Ever noticed how counties that are home to state capitals always seem to vote Democrat?
There is a logical reason. As a rule, public sector workers always favor the party of expanded government. In today's world, federal employees especially are predisposed to vote Democrat.
Next question, "how does increased Federalism play into this tendency?" In other words, "what if" jobs currently handled at the federal level were reassigned to the states? Would it make a difference?
Old habits are difficult to break. This is certainly the case when studying voting patterns. For reasons beyond explanation, members of the bureaucracy tend to lean Democrat.
Most of these jobs are gained through qualification. But, there are others, especially the lower echelon ones that are often fruits of the traditional "spoils system." Republicans are seen as more on the side of the private sector. Most state and especially federal workers have traditionally found Democrats more amenable to pay increases and benefit enhancements. The main exception has been with Defense Department, Military and Law Enforcement employees, who historically have leaned Republican.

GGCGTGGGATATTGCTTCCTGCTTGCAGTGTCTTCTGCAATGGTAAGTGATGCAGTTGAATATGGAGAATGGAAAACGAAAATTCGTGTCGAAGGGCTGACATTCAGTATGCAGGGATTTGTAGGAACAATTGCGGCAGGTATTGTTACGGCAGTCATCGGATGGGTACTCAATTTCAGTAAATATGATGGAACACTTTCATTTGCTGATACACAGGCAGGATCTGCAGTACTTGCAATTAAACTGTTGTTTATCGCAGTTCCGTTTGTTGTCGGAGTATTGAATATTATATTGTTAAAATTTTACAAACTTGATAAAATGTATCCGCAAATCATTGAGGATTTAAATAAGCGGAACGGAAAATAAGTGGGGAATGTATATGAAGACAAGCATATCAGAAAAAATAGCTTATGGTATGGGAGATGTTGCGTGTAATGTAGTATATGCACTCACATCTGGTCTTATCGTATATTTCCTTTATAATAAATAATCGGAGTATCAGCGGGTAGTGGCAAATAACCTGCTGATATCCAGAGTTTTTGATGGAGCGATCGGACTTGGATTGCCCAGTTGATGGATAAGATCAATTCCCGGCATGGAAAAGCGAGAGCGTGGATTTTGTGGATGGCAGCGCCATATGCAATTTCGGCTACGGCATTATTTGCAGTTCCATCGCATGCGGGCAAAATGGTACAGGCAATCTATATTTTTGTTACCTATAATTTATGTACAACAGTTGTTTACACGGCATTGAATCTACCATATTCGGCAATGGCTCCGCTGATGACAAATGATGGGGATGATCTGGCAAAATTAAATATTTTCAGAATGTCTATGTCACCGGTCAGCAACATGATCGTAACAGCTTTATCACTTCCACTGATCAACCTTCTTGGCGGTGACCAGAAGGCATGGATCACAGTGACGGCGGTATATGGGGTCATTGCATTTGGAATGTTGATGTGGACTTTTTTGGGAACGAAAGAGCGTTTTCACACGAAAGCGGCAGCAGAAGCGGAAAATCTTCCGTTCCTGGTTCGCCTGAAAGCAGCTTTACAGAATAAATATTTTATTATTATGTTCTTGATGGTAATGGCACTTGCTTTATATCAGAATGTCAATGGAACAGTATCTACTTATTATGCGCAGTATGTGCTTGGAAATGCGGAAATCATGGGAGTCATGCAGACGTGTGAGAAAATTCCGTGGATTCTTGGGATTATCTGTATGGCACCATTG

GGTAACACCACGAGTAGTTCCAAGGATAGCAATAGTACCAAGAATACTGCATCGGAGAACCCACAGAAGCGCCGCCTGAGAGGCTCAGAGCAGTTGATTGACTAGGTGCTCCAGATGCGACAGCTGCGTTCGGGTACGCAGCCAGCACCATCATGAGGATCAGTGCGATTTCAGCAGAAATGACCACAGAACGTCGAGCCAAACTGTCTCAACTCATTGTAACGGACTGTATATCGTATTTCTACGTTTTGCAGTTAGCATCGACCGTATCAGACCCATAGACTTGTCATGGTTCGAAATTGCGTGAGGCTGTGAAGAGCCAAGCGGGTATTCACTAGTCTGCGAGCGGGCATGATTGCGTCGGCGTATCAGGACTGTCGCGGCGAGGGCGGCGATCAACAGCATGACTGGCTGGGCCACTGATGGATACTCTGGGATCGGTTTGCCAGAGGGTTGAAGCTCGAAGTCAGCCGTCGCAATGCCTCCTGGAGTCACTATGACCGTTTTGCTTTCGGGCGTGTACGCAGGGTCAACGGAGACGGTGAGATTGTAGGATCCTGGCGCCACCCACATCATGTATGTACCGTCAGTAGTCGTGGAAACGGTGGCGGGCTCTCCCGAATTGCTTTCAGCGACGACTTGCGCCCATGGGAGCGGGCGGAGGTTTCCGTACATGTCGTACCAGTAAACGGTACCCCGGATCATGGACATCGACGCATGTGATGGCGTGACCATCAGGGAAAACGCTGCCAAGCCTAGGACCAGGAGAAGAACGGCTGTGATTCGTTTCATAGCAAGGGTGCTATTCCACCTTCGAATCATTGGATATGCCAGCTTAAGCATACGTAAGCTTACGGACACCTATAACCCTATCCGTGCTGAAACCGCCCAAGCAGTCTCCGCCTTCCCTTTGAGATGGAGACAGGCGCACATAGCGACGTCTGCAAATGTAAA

The question becomes, "how would individuals in "blue" counties such as Leon County, Florida and Dane County, Wisconsin react to a call for more federalism?" In other words, "eliminating jobs at the federal level, returning the money to the individual states in the way of block grants, so that the individual state might re-create these same positions at the state level?"
Sounds complicated, not to mention a bit messy! There is, however, a motive behind such action.
Last night, I was privy to an enlightening discussion between friends. The topic, "who" would make the best Republican candidate for President. On the table were several key issues, beginning with border control and ending with Obamacare. In the middle of the discussion, two other concerns surfaced: Education and global warming. The participants included an environmental engineer, a law enforcement official, a member of the "agency," a public school principal and myself. Needless to say, we were all Republicans.
From the outset, it was concluded that "if the Republicans were smart," the field would be immediately narrowed to two contenders: Jeb Bush and Rick Perry. The main distinction between these two men is their views on Federalism.
Neither Perry or Bush have made official their intentions for 2016. Smart money suggests that both will run. It is no secret that the Republican Establishment yearns for a Bush candidacy. Meanwhile, Perry continues to raise his profile with each passing day. The primary consideration is "which" Republican possibility is perceived to have the best chance of besting Hillary Clinton in the general election. Now surfacing is the question of "individual counties in swing states" that could decide the election. These "state capital" counties head the list.